We all know that one friend who went to University for a term, dropped out and never came back... perhaps even you’re that person? Well, you’re not alone: despite the total number of dropouts falling, 27,000 students drop out after a year, which is the equivalent to 1 in 14 – now that sounds pretty high.
No matter what the reason is for dropping out, certain courses and certain institutions have higher overall rates: for instance, computer science courses suffer the highest drop-out rates of 12.2%, followed by agriculture at 10%. In contrast – and perhaps surprisingly – medicine and dentistry enjoys the lowest figures at 1.8% (maybe it’s the thought of a well-paid job at the end that keeps them going!), with history and philosophy closely behind at 3.9%.
And whilst it’s interesting which courses have the highest dropout rates, what we’re all really interested in is which Universities have the highest rates? Take a look at the top 10 and see if your University features!
10. Ravensbourne University
Previous students include celebrities Stella McCartney and David Bowie, this University – offering more creative courses in areas such as fashion, photography and media – has rather low entry requirements for all of its courses at just two A Levels grade C and above (bearing in mind most Universities require 3 A Levels). Ravensbourne has also just made it into the top 10 list of highest drop-out rates, with the class of 2008 dropping from 170 to 140 by 2009 – only ten of which actually carried on studying for a degree at another University.
9. Middlesex University
With campuses all over the world from Mauritius, Malta and Dubai to the erm, amazing Middlesex, home to the £200million flagship campus; on paper, Middlesex sounds impressive. The 2,125 students who enrolled in 2008 probably thought this too, but perhaps the overall Middlesex University experience didn’t quite live up to expectations – by September 2009, 12.9% of first years had dropped out, with 95 students transferring to a different University and 275 giving up on studying full stop.
8. Edinburgh Napier University
More than half of the UK students attending are originally from an EH postcode; and the city-centre position in Scotland’s capital city and high employment rates of 92.3% surely sound attractive, right? Well, obviously not... of the 1,495 students enrolled in 2008, by September 2009 45 had transferred to another institution whilst 200 had dropped out altogether!
7. University of Wales Trinity Saint David
Established in 2010 following the merger of University of Wales Lampeter, Trinity University College Carmarthen and Swansea Metropolitan; Trinity Saint David officially has the worst dropout rate in all of Wales, and the seventh highest rates in the UK. At 13.4%, 42 of the 305 first year students dropped out before their second year, with only 5 continuing their studies at a different University.
6. University Campus Suffolk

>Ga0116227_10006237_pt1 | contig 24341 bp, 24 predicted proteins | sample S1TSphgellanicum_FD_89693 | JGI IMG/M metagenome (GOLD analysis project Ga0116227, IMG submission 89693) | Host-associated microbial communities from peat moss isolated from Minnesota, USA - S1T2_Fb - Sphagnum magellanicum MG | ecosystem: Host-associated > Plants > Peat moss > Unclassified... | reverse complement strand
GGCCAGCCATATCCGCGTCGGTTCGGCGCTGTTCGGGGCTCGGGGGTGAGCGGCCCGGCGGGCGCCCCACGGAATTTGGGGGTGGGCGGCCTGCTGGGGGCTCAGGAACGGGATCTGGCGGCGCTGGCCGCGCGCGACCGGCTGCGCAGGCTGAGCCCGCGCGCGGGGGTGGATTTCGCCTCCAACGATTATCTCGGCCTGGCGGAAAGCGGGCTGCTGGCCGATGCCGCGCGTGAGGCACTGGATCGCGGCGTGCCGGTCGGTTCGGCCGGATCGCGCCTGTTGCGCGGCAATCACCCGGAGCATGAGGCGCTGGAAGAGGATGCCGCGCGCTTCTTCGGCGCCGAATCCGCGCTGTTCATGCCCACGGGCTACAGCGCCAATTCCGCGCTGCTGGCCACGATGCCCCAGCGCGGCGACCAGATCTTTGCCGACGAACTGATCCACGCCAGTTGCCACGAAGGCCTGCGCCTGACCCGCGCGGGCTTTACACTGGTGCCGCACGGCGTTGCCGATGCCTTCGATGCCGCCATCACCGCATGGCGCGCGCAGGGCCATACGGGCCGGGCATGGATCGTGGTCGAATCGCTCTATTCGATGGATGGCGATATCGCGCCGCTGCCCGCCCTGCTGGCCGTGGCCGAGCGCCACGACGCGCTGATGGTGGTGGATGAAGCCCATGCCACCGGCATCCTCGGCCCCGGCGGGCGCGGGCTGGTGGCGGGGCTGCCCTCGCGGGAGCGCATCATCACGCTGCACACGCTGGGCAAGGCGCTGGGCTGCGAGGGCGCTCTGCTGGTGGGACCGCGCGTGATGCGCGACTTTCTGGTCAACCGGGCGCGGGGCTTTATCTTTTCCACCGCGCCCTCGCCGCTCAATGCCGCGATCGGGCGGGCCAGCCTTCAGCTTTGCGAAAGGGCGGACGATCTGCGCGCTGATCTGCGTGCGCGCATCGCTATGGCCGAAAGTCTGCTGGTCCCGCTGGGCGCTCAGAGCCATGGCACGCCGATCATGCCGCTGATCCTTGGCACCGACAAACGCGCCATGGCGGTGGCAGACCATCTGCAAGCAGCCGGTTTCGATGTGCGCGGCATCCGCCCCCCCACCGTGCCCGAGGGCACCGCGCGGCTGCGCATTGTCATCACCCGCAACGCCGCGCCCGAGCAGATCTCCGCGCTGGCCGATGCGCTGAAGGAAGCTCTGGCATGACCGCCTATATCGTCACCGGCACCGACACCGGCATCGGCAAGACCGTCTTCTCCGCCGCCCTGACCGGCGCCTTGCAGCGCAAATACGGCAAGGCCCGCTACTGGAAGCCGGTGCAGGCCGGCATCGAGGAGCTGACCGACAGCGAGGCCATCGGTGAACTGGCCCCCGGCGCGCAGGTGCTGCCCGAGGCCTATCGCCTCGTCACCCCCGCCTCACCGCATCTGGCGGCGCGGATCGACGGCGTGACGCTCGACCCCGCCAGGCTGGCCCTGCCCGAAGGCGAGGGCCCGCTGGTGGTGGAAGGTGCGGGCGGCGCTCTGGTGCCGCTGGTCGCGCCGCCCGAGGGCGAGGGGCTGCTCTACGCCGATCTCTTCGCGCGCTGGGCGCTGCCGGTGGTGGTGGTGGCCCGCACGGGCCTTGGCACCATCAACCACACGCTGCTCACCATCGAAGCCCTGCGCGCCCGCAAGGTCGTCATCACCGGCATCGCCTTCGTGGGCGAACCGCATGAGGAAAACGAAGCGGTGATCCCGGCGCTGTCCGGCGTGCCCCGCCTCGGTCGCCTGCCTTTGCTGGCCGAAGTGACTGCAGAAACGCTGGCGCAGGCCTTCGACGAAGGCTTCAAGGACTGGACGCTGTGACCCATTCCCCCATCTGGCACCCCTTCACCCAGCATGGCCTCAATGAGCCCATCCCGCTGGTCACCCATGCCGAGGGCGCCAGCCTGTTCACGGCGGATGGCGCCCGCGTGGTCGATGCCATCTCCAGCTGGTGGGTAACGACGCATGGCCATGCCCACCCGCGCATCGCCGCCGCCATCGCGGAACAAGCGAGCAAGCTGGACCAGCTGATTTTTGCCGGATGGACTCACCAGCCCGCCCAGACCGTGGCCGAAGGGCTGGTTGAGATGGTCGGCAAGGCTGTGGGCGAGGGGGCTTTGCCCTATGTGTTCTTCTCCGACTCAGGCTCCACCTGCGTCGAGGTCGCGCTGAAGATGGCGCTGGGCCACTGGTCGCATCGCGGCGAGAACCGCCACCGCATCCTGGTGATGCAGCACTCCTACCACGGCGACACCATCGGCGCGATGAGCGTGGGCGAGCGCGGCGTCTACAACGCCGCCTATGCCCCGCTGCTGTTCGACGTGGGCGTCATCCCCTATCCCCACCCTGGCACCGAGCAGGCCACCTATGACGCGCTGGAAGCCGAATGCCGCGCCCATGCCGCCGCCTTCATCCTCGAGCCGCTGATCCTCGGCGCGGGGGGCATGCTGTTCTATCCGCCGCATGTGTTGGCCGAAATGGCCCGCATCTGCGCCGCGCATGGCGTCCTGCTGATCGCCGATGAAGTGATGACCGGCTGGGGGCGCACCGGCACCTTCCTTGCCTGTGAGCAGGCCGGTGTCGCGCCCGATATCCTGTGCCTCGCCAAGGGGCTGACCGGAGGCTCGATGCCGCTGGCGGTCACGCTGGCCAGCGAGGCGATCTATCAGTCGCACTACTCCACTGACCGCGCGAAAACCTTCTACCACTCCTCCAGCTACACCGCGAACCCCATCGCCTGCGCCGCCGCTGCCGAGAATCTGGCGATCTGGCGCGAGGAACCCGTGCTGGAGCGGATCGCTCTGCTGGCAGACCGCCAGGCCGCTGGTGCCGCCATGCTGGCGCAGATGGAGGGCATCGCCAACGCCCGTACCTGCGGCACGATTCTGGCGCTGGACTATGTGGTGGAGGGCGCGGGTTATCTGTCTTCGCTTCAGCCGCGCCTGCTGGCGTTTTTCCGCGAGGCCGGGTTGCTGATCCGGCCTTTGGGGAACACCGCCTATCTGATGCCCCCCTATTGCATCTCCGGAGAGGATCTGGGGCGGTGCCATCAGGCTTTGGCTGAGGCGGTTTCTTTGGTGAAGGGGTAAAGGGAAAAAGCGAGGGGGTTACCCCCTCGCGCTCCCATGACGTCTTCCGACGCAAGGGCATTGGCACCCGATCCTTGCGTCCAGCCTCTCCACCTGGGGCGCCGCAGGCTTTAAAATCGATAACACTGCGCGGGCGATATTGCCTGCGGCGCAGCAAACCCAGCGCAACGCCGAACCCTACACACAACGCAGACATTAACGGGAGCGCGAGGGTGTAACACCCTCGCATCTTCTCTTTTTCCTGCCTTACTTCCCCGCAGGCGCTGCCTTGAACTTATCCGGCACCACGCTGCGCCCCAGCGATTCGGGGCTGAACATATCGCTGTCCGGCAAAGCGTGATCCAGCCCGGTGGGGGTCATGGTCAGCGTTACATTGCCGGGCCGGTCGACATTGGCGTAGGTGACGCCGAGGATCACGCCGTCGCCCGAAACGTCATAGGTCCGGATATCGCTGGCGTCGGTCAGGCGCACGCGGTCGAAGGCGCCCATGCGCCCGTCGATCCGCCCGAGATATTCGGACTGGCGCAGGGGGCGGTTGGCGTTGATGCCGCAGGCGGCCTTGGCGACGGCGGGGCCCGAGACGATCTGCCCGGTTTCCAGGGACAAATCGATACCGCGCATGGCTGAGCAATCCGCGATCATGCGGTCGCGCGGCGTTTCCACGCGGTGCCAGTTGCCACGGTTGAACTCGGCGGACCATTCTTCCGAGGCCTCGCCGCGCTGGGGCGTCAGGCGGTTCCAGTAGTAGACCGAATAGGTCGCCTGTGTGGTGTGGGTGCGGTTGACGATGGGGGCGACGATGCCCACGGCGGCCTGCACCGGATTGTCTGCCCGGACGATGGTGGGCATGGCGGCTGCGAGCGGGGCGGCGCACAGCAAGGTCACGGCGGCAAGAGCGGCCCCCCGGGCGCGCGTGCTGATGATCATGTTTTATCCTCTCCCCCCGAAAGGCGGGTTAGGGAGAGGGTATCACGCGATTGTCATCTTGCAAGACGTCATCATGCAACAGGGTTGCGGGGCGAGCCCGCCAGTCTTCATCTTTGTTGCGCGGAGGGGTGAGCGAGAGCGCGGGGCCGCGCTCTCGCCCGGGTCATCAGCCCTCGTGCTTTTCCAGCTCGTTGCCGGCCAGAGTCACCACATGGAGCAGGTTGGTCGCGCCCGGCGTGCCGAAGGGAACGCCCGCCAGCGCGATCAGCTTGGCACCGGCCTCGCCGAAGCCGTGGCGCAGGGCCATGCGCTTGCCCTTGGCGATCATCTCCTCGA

In partnership with Essex University and East Anglia University, this campus is set in the rural county of Suffolk, and was established in 2007. Of the 365 first year students who attended in 2008, a substantial 13.7% had dropped out by the following year. Bearing in mind that’s 60 students; just 10 transferred to another institution – this choice may have derived from the realisation that just 60% of graduates secure jobs; not exactly reassuring.
5. London Metropolitan University
Named the fourth worst University in the country by The Guardian with its high student-staff ratio of 21.7 students per member of staff and low career prospects of a mere 50%, it may come as no shock that London Met has the fifth highest dropout rate in the country, with 15.8% failing to return for second year in 2009. Of these students, 225 transferred to another institution, whilst 280 dropped out of education altogether.
4. Bolton University
Bolton University is popular with many students from the North-West, allowing them to live close to home, whilst only a short distance away from the bustling cities of Manchester and Liverpool. Despite this however, Bolton still suffers from the fourth worst dropout rates in the country, with 16.6% of first year students dropping out before the start of their second year!
3. Writtle College
I’ll forgive you if you’ve never heard of this place, but it’s actually an agricultural college, in partnership with Essex University. With graduate employment rate within 6 months a shockingly low 45%, perhaps it’s no wonder that 18.5% of first year students dropped out in 2009 – it must be pretty disheartening realising the low prospects. On the plus side, pretty much ANYWHERE has higher employment rates, so for the dropouts, things can only get better!
2. University of the West of Scotland
Set across four campuses in Ayr, Dumfries, Hamilton and Paisley, of the 1,225 first year students who started in 2008, 20.6% didn’t return for the academic year of 2009. Entry requirements are fairly average at three C’s at A-Level... but despite the claim on its website that they offer a “diverse range of courses and strong links with business", with students “choosing to study here following positive recommendations", for one reason or another, the students simply are not satisfied.
1. University of the Highlands and Islands
Ohh of course... that really well-known University of the Highlands and Islands that everyone’s always talking about!... Never heard of it before? Me neither, but you can’t really blame us considering it was only granted higher education status in 2000, with 85 first year students in 2008. Of them 85 students, 23.5% had dropped out by the end of the year – although the reasons behind these dropouts aren’t available, maybe we can all just assume that the students went on to bigger (and better) things...
Written by Elle Pollicott